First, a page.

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In North America, the Trump administration prioritized one-on-one talks with Mexico, which produced a “handshake agreement” that was announced by President Trump on August 27. Canadian negotiators are in Washington, D.C. this week to rejoin the talks, with the hope of reaching a trilateral deal very soon. Both Mexico and Canada have insisted that any new deal must be negotiated among all three partners.
Because U.S. law requires a 90-day notice to Congress before any trade deals can be voted upon, President Trump needs to notify Congress of any new trade deal no later than September 1, if he wants to complete all action before a new Mexican president takes office on December 1.
Details of the agreement reached by the United States and Mexico are scant. However, we do know the new agreement would require 75% of auto content to be made in North America in order to qualify for duty-free treatment; NAFTA currently requires 62.5%. The new agreement also would require 70% of steel, glass, and aluminum used in imported autos to come from North America. Additionally, a substantial portion of each vehicle would be required to be manufactured in a “high wage factory.”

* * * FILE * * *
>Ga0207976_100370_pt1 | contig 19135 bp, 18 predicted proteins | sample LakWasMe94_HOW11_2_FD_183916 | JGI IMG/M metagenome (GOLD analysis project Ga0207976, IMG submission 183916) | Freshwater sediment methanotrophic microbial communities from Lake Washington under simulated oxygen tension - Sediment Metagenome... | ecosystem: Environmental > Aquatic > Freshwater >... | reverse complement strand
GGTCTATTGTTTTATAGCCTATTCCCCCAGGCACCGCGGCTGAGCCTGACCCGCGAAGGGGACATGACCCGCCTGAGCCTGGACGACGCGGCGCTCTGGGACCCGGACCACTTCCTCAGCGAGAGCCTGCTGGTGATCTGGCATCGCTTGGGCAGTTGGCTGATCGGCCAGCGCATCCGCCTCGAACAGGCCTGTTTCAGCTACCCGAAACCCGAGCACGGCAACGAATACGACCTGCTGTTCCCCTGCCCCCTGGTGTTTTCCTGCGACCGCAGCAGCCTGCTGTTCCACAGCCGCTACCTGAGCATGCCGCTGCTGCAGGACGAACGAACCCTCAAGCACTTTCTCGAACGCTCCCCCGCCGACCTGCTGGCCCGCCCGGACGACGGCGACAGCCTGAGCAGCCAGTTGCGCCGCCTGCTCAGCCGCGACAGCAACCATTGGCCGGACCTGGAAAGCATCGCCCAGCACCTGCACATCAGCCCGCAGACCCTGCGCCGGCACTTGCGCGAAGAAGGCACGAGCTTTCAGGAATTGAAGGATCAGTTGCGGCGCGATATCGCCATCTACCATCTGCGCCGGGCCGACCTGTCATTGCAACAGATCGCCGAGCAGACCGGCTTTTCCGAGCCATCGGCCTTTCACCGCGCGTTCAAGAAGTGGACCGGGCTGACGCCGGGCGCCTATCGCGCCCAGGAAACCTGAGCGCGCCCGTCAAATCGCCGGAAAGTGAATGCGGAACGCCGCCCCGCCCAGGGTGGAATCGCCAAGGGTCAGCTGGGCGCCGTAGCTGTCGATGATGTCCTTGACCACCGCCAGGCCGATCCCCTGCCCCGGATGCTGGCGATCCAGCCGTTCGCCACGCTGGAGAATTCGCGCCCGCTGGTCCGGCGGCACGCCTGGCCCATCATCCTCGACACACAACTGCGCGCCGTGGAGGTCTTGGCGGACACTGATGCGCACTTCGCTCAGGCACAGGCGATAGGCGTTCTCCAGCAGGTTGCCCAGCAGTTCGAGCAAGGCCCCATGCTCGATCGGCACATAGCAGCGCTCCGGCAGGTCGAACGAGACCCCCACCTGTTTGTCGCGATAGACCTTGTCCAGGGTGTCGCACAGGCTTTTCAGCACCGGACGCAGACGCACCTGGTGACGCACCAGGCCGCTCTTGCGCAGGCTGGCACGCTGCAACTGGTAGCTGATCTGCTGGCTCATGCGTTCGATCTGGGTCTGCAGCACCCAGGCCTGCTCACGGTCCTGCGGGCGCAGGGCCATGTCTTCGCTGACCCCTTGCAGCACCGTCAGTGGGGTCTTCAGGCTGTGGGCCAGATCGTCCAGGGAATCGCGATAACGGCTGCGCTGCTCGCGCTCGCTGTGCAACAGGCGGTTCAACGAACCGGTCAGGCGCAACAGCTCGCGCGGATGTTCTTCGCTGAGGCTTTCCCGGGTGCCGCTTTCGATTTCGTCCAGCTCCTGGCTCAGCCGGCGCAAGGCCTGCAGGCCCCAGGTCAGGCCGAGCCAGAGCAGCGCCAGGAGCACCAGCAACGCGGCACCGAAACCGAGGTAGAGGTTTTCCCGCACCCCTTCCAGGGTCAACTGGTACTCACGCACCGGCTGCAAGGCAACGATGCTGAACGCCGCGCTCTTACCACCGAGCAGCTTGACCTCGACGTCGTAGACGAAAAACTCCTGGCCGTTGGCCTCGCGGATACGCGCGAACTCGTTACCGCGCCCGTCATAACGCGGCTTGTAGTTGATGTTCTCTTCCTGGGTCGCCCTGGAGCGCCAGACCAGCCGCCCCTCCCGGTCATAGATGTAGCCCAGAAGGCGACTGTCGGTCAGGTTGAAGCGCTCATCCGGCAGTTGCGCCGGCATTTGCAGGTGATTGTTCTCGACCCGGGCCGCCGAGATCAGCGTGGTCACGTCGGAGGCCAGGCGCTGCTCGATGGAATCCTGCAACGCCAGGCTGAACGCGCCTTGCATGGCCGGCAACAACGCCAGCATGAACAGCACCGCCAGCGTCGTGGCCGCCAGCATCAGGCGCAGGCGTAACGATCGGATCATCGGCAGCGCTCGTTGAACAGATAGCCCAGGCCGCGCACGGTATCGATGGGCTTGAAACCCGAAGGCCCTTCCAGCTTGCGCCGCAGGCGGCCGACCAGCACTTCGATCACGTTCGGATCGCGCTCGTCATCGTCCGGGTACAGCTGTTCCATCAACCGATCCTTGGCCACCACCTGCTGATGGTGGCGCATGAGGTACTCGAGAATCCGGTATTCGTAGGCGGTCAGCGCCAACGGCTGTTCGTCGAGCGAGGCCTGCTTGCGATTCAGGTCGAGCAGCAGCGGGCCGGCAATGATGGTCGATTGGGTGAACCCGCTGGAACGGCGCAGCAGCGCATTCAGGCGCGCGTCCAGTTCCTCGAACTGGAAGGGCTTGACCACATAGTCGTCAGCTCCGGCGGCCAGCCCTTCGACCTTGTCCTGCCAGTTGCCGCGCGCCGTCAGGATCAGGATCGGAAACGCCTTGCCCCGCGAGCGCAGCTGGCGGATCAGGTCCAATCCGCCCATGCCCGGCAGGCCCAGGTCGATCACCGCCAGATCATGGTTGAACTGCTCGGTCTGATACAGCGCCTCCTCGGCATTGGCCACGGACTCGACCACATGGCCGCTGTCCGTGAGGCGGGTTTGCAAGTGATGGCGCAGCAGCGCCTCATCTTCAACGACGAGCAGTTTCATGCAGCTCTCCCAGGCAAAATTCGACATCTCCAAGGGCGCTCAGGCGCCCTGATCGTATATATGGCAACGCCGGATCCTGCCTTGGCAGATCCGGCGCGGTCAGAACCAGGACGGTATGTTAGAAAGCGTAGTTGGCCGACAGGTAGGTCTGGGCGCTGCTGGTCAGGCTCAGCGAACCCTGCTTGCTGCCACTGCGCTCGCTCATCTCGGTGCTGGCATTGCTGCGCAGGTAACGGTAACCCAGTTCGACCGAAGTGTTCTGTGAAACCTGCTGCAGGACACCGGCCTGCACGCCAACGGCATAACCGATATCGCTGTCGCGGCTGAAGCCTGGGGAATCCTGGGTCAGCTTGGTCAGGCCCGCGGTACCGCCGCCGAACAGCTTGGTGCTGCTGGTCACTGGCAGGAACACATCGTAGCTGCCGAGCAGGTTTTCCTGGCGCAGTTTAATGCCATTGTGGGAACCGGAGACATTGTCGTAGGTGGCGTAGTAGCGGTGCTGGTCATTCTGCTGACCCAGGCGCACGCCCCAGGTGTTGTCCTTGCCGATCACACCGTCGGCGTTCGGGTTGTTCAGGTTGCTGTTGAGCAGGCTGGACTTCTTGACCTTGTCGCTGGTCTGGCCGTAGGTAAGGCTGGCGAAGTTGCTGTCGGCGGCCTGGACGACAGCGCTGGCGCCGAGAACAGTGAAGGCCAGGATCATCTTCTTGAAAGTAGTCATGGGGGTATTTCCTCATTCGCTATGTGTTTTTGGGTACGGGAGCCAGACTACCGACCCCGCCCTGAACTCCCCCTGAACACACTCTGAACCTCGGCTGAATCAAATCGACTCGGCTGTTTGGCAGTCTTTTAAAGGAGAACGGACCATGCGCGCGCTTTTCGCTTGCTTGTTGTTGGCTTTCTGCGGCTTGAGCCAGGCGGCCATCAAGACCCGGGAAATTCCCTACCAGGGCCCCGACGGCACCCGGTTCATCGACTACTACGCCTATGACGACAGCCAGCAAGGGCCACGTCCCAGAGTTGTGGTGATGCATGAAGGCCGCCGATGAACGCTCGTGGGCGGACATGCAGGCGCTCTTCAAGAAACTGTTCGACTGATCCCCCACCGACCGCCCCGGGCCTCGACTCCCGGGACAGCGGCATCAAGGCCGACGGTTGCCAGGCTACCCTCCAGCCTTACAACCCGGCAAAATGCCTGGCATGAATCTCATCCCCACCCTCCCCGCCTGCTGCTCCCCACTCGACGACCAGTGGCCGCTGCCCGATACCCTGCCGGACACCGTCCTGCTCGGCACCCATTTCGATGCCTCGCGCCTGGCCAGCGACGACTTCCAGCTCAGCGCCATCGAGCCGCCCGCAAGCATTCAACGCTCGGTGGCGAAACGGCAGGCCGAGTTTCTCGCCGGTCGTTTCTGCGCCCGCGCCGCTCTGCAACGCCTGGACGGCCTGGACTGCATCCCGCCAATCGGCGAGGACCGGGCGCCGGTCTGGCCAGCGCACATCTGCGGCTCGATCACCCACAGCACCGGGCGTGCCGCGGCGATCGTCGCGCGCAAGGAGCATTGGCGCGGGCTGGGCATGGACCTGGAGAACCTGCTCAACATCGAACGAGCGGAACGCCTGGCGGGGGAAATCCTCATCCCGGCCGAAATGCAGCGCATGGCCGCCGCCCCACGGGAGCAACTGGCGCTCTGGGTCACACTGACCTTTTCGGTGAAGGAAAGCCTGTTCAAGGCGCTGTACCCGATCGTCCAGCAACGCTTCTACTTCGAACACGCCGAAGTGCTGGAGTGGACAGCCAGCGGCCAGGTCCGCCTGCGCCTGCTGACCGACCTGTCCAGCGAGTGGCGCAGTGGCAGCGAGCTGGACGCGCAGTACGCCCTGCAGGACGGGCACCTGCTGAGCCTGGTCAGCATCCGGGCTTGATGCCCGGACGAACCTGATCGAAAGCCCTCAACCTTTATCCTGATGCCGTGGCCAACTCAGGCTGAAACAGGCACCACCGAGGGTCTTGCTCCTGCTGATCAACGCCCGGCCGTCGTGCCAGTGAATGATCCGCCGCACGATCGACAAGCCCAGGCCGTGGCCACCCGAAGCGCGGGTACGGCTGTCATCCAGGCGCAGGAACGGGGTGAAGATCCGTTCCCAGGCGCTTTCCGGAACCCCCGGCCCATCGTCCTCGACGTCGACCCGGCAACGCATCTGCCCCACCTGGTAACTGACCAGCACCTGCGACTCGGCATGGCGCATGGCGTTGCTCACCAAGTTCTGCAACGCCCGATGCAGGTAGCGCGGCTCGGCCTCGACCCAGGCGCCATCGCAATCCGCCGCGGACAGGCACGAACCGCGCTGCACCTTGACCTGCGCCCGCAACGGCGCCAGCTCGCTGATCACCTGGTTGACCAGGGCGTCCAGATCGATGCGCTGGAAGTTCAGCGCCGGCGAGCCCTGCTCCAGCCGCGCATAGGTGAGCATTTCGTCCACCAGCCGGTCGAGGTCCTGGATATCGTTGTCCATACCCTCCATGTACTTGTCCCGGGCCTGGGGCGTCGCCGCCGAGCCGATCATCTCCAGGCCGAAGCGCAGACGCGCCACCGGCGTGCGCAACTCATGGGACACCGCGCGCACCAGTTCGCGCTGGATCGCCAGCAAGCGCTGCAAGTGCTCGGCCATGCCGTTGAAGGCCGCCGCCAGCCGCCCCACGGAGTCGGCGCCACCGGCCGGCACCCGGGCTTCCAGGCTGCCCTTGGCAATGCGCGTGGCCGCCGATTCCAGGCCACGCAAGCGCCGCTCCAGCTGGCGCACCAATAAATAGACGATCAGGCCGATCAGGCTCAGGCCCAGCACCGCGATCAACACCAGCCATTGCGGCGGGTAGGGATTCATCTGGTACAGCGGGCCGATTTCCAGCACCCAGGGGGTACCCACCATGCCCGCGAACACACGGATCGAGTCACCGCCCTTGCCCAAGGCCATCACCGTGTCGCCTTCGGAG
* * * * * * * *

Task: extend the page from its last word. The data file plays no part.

IPC is open to a NAFTA 2.0 and is working to secure stronger investor dispute-settlement protections. Over the summer, IPC has been participating in congressional advocacy with other industry associations, underscoring the importance of the North American electronics market and supply chain. We will continue to monitor developments closely and share information with IPC members and industry.